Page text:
A roadmap for competition reform?

Published On 20/11/2013 | By Tahlia Brysha-Pullen | Reform

The Monash Business Policy Forum (MBPF) has released a report containing 12 recommendations to guide the Federal Government’s “root and branch” review (the Review) of Australia’s competition laws (see our previous post on the Review here).

The MBPF is headed by former Australian Competition and Consumer Commission (ACCC) Chairman Graeme Samuel, and includes former Australian Securities and Investments Commission Chairman Tony D’Aloisio, Monash Business School Dean Professor Stephen King, and former Victorian Premier John Brumby.  The MBPF seeks to contribute to business and economic reform through non-political research and published analysis.

Clearly stating that the aim of the report is to present an agenda for the reform process, and not solutions to the issues, the report is divided into two parts.  The first part considers the provisions in the Competition and Consumer Act 2010 (Cth) (CCA) that should be reviewed.  The second part considers areas outside of the CCA that impact on national competition policy objectives.

The report encourages those responsible for the Review to:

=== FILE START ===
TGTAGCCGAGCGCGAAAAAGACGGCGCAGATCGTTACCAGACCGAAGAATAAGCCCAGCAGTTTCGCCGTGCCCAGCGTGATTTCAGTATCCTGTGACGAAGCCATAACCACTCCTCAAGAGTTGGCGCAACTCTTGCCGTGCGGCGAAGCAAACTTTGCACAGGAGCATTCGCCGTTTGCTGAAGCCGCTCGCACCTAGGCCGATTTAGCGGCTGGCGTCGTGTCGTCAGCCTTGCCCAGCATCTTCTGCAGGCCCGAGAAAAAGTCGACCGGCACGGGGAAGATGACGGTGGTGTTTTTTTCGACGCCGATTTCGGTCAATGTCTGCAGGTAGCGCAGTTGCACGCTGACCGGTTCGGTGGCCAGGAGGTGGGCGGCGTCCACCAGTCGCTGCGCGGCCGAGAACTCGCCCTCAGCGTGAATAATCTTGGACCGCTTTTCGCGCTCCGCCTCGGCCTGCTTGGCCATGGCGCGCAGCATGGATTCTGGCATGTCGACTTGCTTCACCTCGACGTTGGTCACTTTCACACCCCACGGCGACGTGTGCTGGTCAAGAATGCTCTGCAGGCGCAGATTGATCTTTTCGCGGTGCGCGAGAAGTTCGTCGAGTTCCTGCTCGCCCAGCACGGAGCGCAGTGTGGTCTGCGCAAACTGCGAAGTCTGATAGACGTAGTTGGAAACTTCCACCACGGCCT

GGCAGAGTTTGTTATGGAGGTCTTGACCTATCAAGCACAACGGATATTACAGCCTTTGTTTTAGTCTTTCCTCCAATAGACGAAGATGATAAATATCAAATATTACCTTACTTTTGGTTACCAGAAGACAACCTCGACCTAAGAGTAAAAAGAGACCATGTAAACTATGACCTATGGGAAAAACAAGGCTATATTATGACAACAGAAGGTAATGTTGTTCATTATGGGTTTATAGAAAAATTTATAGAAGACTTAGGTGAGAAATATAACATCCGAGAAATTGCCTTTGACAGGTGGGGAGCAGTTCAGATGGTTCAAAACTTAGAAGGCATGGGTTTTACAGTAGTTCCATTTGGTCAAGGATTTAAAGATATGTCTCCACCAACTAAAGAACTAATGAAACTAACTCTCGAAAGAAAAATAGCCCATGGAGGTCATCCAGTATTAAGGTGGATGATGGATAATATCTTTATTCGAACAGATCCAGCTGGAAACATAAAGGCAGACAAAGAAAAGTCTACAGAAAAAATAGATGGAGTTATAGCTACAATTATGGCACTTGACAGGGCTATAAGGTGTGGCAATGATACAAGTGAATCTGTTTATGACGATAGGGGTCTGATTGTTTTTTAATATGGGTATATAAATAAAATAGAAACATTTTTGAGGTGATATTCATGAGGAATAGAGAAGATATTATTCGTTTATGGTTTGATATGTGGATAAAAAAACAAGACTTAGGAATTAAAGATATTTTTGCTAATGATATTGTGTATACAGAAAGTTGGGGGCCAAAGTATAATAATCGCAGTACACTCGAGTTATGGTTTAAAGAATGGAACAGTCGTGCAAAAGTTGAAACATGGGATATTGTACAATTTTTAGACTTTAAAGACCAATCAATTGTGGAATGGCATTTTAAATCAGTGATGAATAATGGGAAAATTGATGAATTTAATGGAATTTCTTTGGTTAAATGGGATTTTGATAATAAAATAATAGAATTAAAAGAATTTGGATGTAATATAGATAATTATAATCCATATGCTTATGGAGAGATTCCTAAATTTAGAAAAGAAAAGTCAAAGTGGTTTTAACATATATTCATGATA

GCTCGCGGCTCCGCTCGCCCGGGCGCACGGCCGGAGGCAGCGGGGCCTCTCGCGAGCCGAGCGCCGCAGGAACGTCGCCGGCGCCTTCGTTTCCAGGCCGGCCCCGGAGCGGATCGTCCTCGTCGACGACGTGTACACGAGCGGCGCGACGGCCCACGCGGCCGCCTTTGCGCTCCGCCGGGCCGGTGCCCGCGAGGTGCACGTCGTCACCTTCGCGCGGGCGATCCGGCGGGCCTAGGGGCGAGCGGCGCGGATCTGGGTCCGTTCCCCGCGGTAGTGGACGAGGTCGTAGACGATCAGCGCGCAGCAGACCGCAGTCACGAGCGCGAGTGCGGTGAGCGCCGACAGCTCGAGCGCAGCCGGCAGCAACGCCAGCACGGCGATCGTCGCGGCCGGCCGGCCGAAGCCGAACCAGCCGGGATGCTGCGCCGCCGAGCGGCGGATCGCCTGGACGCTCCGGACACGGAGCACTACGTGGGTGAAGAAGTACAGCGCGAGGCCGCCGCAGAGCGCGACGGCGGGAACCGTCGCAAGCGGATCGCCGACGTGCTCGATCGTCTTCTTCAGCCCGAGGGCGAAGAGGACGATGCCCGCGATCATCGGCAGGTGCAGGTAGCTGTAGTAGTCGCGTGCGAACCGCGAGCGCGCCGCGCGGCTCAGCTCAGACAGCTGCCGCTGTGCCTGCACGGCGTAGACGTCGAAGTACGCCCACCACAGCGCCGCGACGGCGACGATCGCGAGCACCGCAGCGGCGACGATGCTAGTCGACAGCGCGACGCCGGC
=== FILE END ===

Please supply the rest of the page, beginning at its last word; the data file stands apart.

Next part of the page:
1. consider the objective of Part IV of the CCA, and whether an explicit objective for these provisions should be included;
  2. focus on particular provisions in Part IV of the CCA (such as the prohibitions against cartel conduct, the inconsistent approach to joint ventures and the removal or modification of the prohibitions against price-signalling);
  3. exclude the industry specific regimes in Part XIB and XIC (telecommunications), Part X (international liner cargo shipping) and Part IIIA (access to services) of the CCA, as these are or should be subject to specific inquiries;
  4. analyse the interaction between the laws that regulate competitive conduct and the authorisation, notification and clearance procedures, with the aim of simplifying the law and improvising accessibility;
  5. rethink the current roles and allocation of powers and functions to the ACCC, National Competition Council and Australian Energy Regulator;